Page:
“Ignatius of Loyola in his Spiritual Exercises constantly  encouraged his readers to VISUALIZE THE GOSPEL STORIES. Every contemplation he gave was designed to open the imagination. He even included a meditation entitled ‘application of the senses,’ which is an attempt to help us utilize all five senses as we picture the Gospel events. His thin volume of meditation exercises with its stress on the imagination had tremendous impact for good upon the sixteenth century.’ …

“Take a single event like the resurrection, or a parable, or a few verses, or even a single word and allow it to take root in you. Seek to live the experience, remembering the encouragement of Ignatius of Loyola to apply all our senses to our task. … As you enter the story, not as a passive observer but as an active participant, remember that since Jesus lives in the Eternal Now and is not bound by time, this event in the past is a living present-tense experience for Him. Hence, YOU CAN ACTUALLY ENCOUNTER THE LIVING CHRIST IN THE EVENT, BE ADDRESSED BY HIS VOICE AND BE TOUCHED BY HIS HEALING POWER. It can be more than an exercise of the imagination; IT CAN BE A GENUINE CONFRONTATION” (Celebration of Discipline, 1978, pp. 22, 23, 26).

Note that Foster recommends Carl Jung, who followed a demonic spirit guide, as well as Ignatius of Loyola, who founded an organization dedicated to blind obedience to the pope at the very height of the murderous Inquisition. The “spirit realm” to which these men connected through meditative practices was the realm of darkness.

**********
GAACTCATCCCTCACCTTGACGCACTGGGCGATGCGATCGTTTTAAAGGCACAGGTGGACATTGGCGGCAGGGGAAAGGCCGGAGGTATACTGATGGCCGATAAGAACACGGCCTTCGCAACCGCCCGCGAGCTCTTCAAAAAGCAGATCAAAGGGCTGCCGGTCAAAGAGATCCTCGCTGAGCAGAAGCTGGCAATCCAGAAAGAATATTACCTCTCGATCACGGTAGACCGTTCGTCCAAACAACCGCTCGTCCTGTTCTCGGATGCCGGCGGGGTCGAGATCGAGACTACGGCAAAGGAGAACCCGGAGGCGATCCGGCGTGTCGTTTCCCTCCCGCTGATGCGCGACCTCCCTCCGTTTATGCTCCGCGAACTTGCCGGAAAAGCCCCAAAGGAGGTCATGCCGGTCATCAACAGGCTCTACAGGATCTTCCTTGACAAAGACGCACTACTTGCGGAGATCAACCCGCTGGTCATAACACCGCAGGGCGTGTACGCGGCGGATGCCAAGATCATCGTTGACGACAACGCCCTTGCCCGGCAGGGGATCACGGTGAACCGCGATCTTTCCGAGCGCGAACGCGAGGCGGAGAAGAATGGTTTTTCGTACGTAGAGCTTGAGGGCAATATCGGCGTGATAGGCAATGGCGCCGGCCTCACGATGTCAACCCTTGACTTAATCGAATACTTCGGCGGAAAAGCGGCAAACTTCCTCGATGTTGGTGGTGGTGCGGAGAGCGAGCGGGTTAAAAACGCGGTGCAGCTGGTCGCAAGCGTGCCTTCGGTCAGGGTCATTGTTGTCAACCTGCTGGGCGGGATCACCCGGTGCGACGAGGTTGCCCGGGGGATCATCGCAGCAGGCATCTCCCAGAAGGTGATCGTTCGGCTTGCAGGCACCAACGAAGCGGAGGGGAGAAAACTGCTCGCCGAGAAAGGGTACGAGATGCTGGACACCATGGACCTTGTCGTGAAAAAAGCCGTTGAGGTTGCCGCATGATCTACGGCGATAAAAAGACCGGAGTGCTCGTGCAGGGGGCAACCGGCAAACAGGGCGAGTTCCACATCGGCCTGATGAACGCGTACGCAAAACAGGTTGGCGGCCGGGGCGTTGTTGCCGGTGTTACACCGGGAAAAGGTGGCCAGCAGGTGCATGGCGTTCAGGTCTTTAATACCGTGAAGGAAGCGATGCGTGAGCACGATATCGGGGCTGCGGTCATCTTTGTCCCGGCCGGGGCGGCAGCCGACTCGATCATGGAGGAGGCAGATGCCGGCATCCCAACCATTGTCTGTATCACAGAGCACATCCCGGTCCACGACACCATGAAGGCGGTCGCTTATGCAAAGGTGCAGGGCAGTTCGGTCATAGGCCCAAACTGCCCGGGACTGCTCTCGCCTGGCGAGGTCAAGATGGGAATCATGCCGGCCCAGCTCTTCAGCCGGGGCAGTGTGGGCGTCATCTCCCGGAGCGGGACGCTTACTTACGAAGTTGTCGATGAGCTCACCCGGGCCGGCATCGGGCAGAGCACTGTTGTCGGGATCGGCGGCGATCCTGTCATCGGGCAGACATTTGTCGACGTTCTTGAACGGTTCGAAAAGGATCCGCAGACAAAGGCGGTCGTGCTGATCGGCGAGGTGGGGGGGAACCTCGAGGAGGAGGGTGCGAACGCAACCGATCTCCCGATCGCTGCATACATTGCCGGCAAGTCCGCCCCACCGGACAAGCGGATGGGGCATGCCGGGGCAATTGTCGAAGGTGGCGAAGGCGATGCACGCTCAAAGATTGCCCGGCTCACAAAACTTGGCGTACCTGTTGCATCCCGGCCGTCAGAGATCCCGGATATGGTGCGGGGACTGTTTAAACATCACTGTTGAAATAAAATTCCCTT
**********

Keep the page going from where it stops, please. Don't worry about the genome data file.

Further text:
Foster recommends Loyola’s practice of visualizing a personal encounter with Jesus, which is presumptuous foolishness. We don’t even know what Jesus looks like and we are not supposed to. Faith is simply believing God’s Word (Romans 10:17). Faith is not putting oneself into the biblical account and letting one’s imagination run wild. 

(For more about visualization and the Ignatian Spiritual Exercises see “Ignatius of Loyola” in the chapter “A Biographical Catalog of Contemplative Mystics.”)

Interpretation of Dreams

Foster promotes the interpretation of dreams, which is not surprising in light of his recommendation of Carl Jung.

“In learning to meditate, one good place to begin is with our dreams, since it involves little more than paying attention to something we are already doing. … If we are convinced that DREAMS CAN BE A KEY TO UNLOCKING THE DOOR TO THE INNER WORLD, we can do three practical things. First, we can specifically pray, inviting God to inform us through our dreams. … Second, we should begin to record our dreams. … That leads to the third consideration–how to interpret dreams. The best way to discover the meaning of dreams is to ask. ‘You do not have, because you do not ask’ (Jas. 4:2). … Benedict Pererius, a sixteenth-century Jesuit, suggested that the best interpreter of dreams is the ‘…person with plenty of experience in the world and the affairs of humanity, with a wide interest in everything human, and who is open to the voice of God'” (Celebration of Discipline, 1978, pp. 23, 24). 

Though God did speak from time to time to the prophets of old in dreams, the New Testament does not encourage God’s people to seek revelation in dreams nor does it instruct us in how to interpret dreams. Foster takes James 4:2 out of context applying it to the interpretation of dreams, though it has nothing to do with such a thing. He quotes a Jesuit heretic who held a false gospel of sacramentalism. The fact is that we do not need dream revelations for we have the perfect and sufficient “voice of God” in the Scriptures. It is “a more sure word of prophecy; whereunto ye do well that ye take heed” (2 Peter 1:19).